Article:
IN THE MEDIA
Government’s reversal on Jerusalem a bizarre own-goal
Oct 19, 2022 | Colin Rubenstein
Herald Sun – 19 October 2022
The announcement by the Australian Government that it will be reversing the previous government’s decision to recognise west Jerusalem as Israel’s capital is very disappointing, and frankly counter-productive to the Albanese government’s own self-declared policy goals.
It is simply not reasonable that Israel alone, of all the countries in the world, is seen as not having the right to choose its own capital, especially since west Jerusalem is not part of the land Israel gained control over in 1967. It has been Israel’s capital since 1950, hosting Israel’s parliament, Israel’s Supreme Court, and most government ministries. When foreign dignitaries travel to Israel, including leaders of Arab countries, they meet Israeli leaders in Jerusalem.
Moreover, no one doubts that west Jerusalem will remain in Israel after any final status negotiations with the Palestinians. The refusal to recognise Jerusalem as Israel’s capital previously was not because of Palestinian demands but because of a long defunct proposal back in the 1940s that Jerusalem should become a UN-controlled international city.
Subsequently, the main argument offered for not changing the bizarre situation whereby countries refused to recognise Israel’s right to choose its own capital was that altering the existing long-standing policy might spark an angry or violent reaction, especially by the Palestinians.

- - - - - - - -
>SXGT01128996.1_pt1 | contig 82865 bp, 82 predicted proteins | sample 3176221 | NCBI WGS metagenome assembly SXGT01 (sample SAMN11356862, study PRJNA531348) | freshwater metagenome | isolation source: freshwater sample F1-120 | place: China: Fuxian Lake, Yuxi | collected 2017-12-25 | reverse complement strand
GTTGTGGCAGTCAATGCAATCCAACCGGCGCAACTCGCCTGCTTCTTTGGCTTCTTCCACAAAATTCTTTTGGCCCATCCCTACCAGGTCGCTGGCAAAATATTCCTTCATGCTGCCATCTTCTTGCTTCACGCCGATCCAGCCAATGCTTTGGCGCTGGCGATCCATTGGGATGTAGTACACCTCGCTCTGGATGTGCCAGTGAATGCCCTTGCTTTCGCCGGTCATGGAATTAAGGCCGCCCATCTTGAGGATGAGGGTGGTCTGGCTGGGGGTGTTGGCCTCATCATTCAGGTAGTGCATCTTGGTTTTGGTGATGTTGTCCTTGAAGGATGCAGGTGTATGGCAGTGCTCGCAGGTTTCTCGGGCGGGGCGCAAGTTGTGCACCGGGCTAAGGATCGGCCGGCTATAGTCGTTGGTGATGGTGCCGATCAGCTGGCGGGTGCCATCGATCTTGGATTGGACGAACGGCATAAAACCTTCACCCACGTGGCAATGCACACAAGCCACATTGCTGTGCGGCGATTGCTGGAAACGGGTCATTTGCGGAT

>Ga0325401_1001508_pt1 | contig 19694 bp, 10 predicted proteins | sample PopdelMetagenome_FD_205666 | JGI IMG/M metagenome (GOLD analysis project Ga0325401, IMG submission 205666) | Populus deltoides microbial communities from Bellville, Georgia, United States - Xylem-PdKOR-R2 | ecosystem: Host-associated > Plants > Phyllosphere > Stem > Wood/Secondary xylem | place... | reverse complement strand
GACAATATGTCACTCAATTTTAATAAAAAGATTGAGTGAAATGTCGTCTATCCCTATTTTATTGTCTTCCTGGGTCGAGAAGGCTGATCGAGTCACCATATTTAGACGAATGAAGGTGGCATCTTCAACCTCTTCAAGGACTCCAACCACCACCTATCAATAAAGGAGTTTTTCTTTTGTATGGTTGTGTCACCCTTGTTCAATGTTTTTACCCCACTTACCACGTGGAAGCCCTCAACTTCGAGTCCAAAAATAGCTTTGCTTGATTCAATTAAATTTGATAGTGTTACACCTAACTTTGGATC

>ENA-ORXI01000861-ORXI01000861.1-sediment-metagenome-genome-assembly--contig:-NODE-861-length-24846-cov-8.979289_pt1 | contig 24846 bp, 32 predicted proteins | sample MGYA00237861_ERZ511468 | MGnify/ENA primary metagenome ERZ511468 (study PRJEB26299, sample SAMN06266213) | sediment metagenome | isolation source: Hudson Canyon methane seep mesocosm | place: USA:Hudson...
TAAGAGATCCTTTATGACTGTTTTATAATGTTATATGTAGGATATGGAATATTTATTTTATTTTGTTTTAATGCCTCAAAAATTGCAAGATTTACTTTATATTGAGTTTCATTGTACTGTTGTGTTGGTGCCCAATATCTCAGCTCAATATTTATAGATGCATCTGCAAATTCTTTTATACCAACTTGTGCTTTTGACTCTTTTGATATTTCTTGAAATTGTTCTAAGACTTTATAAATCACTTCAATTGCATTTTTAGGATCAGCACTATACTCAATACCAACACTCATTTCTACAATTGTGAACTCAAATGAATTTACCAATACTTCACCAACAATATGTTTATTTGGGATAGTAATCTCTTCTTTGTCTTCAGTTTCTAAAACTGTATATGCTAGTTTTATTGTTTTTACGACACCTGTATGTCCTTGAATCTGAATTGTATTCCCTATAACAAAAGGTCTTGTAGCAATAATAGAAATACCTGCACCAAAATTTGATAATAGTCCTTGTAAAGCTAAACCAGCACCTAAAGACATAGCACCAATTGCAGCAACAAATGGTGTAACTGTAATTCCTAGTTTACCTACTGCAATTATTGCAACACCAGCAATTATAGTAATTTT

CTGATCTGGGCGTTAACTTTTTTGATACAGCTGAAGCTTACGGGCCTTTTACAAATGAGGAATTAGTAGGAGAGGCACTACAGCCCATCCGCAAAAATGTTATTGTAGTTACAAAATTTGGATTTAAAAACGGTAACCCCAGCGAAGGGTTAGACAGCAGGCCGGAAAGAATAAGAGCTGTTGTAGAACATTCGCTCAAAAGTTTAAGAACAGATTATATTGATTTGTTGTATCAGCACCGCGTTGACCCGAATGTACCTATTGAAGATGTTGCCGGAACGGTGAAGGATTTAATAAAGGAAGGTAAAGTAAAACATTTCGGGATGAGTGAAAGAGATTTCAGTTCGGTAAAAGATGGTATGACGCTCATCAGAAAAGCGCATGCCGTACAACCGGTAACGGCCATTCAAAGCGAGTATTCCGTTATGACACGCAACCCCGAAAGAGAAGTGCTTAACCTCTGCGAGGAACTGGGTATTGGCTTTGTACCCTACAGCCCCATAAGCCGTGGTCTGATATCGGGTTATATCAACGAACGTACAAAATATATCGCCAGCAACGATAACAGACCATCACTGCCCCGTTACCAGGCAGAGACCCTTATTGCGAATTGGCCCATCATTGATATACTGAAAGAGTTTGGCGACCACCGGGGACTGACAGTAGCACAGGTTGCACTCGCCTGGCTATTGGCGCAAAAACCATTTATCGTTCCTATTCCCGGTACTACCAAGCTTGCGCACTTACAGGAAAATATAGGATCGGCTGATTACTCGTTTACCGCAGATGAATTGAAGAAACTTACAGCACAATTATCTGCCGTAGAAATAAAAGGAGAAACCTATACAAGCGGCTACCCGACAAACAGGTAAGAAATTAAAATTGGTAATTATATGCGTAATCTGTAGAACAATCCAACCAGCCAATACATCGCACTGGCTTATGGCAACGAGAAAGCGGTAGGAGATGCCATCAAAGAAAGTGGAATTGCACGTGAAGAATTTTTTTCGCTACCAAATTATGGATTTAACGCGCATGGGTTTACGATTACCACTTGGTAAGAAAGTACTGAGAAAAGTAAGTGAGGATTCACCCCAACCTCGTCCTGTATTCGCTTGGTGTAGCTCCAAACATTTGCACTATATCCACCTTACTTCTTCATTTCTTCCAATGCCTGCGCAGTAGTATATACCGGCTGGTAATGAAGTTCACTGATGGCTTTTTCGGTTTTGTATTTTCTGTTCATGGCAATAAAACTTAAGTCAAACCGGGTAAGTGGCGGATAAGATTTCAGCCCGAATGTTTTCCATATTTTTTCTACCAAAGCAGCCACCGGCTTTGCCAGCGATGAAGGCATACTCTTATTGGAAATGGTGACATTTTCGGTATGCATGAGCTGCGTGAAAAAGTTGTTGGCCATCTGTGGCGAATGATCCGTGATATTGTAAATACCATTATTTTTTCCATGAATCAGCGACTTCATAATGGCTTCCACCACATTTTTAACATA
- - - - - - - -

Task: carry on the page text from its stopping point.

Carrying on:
But Israel should not be treated differently from every other country just because Palestinian intransigence has currently made final status negotiations impossible, despite three previous Israeli offers of a Palestinian state with a capital in east Jerusalem. The Palestinian Authority has refused to even negotiate with Israel since 2014.
Moreover, while there can be plausible criticisms of the way the Morrison government undertook the decision to recognise west Jerusalem as Israel’s capital, it simply makes no sense to reverse the decision now. Any angry Palestinian reaction – which was actually pretty mild – has already happened.
Furthermore, by far the greatest obstacle to a two-state peace between Israelis and Palestinians is the Palestinian intransigence noted above. The Palestinians have long refused to make the compromises essential for peace, such as genuinely accepting Israel’s right to exist in peace as a Jewish state.
Instead, they seek to demonise Israel in international fora, hoping they can eventually achieve their state without having needed to compromise.
When governments such as ours take steps that treat Israel differently to all other countries, the Palestinians see it as vindication of their tactics, making them even less likely to negotiate or compromise.
Thus, this decision by the government appears a pointless own goal, both undermining its self-declared policy of seeking to encourage a negotiated two-state Israeli-Palestinian peace, while potentially denting Australia’s credibility with some of our closest allies.